It’s been a long time since that wander thru Union Square with Ally and there have been many incarnations of this recipe – all are good.  It is my goal to re-introduce you to this under-rated, inexpensive, nutritious and delicious vegetable.  I want to make you comfortable.  I want to make the two of you good friends and then I want you to eat him.

Brussels Sprouts are available most of the year, however, they are in season in the Fall.  October/November is when you can find them on the stalks.  Look for them at your local farm market and the week prior to Thanksgiving, you will even see them in the A&P.   Buying them on the stalk may be the best experience; however, it’s not the most realistic.  In real life, they are most easily found in a medium paper cup with plastic wrap on top.  They are also available frozen, but I’ll get to those later.  For now, we’re dealing strictly with fresh. 

You are looking for sprouts that look like little baby cabbages.  They should be green and firm and heavy for their size.  Bad Brussels Sprouts are yellowish with brown spots, loose space between their leaves and are very lightweight. If you are buying on the stalk, look at the cut end.  If it’s firm and a little moist, we’re in business.  The benefit of buying on the stalk is timing.  They will stay fresher longer and you can remove what you need as you need it.  But like I said, that’s not the most common option.  The most common option has a good shelf life in the fridge.  Keep Brussels Sprouts in the store bought container in the crisper, away from moisture.  Brussels Sprouts can be that back-up veggie you pull out at the last minute when you forgot you had to make dinner.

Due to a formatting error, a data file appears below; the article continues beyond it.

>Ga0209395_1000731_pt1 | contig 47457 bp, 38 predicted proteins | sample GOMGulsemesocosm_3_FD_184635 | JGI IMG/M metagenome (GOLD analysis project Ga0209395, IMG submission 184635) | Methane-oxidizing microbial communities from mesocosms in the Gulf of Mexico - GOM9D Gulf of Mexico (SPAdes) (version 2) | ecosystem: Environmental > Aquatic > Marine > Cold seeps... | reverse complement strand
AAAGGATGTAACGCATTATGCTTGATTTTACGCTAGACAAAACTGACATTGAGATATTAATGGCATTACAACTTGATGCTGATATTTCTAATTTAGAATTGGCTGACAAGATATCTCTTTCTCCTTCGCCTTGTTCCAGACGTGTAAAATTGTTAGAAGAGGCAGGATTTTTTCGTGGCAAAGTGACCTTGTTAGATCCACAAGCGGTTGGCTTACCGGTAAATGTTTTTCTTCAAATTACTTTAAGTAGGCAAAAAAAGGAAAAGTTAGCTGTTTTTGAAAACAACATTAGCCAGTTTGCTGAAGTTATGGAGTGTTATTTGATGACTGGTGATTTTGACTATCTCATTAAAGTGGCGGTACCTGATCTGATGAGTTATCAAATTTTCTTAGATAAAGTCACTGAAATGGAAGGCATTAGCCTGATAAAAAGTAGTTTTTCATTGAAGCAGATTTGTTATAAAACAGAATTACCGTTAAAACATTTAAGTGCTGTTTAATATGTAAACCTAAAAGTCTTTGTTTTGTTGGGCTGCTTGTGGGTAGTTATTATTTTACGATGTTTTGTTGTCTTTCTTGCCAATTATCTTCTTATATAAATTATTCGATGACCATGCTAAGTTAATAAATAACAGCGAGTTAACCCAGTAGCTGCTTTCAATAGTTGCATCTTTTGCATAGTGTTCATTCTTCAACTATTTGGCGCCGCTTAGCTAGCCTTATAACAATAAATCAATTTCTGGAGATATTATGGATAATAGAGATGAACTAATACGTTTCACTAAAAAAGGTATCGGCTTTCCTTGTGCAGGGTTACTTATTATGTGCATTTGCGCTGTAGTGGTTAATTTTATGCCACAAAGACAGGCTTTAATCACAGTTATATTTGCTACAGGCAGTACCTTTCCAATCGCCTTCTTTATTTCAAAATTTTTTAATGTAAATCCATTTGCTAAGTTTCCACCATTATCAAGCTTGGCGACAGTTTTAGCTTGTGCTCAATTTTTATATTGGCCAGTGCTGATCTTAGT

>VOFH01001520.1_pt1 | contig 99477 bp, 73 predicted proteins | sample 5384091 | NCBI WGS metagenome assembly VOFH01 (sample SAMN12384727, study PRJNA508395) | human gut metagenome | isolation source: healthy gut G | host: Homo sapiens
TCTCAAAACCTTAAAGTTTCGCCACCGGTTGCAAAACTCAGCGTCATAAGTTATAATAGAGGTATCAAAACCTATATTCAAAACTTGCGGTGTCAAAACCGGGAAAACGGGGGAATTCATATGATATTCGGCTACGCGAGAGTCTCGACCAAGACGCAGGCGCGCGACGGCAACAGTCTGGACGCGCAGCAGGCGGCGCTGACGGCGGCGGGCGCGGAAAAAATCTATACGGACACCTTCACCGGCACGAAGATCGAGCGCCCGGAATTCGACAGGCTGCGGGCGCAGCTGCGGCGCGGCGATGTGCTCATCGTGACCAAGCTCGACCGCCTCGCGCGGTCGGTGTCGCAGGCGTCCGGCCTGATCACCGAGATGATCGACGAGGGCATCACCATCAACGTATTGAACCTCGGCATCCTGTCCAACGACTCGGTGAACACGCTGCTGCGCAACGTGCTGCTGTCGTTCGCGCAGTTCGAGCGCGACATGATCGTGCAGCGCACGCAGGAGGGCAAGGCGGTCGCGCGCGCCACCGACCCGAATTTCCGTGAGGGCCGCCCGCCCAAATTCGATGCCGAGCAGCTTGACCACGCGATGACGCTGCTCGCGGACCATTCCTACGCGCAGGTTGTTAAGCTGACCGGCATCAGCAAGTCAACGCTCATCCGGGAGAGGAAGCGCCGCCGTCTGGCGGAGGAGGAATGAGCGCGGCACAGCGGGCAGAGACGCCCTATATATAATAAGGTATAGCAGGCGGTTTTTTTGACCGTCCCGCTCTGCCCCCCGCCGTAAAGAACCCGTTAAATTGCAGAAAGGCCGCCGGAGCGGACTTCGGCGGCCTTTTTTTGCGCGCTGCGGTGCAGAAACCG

While I always prefer washing food first, it’s a waste here.  What you need is a small sharp knife, a place for the scraps and a Glad Freezer bag.  Oh, Magic Oil, you need Magic Oil too – but we’ll get to that later as well.  The best way to prep Brussels Sprouts is to trim the bottom off and remove the outer layer of leaves.  Sometimes there are buggies.  So especially if you are new to this recipe, check them while you are peeling.  Hey, they’re natural.

As you trim the bottom, the outer leaves will fall off easily.  If there is a bruise or a mark you can cut it out.  When you are finished, you should have a big bag of tight little bright green balls.  I find that the original container from the supermarket acts as a perfect scrapings can.

Preheat your oven to 420˚

Drizzle 2 Tbs. Magic Oil (it’s ok to guess here) into the zip bag and securely seal the top.  Shake the bag to insure that all the Brussels Sprouts get coated by the oil.  You will notice them getting a little darker green, a little more translucent, that’s good.  That’s exactly what you want.  It is also good if you can let them marinate for a little while.  I usually use this recipe for my whip it out at the last minute routine, but when I have the forethought to plan ahead, I let them sit in the Magic Oil all day before roasting them.  Believe me, that’s all they need.